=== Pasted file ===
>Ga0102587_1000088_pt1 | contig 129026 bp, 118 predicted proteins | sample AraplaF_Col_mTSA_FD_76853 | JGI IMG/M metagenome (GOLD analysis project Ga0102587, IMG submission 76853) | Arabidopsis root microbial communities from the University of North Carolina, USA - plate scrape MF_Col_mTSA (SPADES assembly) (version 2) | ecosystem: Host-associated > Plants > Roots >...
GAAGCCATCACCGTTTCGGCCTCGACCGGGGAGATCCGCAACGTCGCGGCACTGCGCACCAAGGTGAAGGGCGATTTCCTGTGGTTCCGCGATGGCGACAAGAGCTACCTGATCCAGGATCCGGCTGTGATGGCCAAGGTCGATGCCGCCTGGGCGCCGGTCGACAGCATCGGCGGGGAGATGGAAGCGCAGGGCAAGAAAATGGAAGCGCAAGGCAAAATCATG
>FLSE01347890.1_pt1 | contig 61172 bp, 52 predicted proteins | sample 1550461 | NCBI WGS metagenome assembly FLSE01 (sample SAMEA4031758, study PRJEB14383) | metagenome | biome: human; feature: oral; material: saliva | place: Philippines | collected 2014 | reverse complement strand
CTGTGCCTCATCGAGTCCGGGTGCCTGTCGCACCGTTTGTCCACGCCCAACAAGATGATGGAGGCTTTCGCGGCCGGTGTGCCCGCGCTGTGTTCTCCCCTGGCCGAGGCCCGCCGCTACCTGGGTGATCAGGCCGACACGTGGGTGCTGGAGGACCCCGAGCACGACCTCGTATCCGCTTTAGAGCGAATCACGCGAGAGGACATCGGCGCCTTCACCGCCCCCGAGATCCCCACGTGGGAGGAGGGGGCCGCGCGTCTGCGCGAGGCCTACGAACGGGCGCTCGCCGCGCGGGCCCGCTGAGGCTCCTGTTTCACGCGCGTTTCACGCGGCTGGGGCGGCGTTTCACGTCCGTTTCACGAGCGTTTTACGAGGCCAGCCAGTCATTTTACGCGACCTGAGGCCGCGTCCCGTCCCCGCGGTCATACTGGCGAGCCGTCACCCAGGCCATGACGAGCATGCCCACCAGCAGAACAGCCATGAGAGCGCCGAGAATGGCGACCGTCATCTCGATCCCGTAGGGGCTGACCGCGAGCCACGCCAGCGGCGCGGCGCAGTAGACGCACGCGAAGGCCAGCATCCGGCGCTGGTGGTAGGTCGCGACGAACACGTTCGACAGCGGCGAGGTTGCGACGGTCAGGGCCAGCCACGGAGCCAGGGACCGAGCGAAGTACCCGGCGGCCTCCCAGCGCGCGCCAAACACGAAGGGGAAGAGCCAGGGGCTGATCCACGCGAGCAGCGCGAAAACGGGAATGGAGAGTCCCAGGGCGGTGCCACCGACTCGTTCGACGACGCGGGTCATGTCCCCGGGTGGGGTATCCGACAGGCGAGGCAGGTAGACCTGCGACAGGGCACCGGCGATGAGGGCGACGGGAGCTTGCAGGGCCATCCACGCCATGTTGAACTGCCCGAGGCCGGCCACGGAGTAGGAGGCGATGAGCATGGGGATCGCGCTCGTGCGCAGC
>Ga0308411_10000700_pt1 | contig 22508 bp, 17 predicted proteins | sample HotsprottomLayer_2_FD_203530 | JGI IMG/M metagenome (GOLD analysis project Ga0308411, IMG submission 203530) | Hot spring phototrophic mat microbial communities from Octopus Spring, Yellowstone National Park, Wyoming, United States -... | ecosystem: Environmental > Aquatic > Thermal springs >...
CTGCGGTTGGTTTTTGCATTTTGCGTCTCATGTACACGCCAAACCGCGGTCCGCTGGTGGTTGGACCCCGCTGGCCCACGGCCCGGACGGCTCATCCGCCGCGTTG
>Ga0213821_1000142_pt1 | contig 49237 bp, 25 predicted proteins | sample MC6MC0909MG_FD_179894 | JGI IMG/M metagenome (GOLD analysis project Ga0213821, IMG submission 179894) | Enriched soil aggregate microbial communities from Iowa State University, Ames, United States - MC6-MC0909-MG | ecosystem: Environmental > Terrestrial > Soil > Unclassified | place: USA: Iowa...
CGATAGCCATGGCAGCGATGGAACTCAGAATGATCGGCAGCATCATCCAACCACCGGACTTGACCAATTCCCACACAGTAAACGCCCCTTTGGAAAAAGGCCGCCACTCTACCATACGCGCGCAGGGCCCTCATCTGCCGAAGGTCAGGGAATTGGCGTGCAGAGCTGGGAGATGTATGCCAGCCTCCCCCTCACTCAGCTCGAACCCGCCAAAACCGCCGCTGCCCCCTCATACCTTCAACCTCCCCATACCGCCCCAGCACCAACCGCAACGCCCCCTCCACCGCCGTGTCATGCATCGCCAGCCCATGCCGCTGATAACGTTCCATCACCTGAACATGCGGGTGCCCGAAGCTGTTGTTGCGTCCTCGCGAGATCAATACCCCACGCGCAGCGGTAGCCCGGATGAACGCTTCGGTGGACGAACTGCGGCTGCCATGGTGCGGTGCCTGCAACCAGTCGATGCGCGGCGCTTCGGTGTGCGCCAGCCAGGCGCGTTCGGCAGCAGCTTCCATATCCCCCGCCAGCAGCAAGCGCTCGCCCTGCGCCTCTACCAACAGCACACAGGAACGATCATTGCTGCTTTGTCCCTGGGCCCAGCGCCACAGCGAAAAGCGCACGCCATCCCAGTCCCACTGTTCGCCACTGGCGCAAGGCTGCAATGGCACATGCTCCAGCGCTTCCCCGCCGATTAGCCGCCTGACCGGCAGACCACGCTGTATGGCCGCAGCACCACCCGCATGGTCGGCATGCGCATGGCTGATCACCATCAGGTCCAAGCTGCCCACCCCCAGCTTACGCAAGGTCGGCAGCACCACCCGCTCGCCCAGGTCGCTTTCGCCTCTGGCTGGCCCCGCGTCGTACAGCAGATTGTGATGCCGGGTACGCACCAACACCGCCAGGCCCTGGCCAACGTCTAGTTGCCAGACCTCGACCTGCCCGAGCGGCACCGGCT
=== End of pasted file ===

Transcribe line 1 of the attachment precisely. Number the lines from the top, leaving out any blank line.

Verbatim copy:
>Ga0102587_1000088_pt1 | contig 129026 bp, 118 predicted proteins | sample AraplaF_Col_mTSA_FD_76853 | JGI IMG/M metagenome (GOLD analysis project Ga0102587, IMG submission 76853) | Arabidopsis root microbial communities from the University of North Carolina, USA - plate scrape MF_Col_mTSA (SPADES assembly) (version 2) | ecosystem: Host-associated > Plants > Roots >...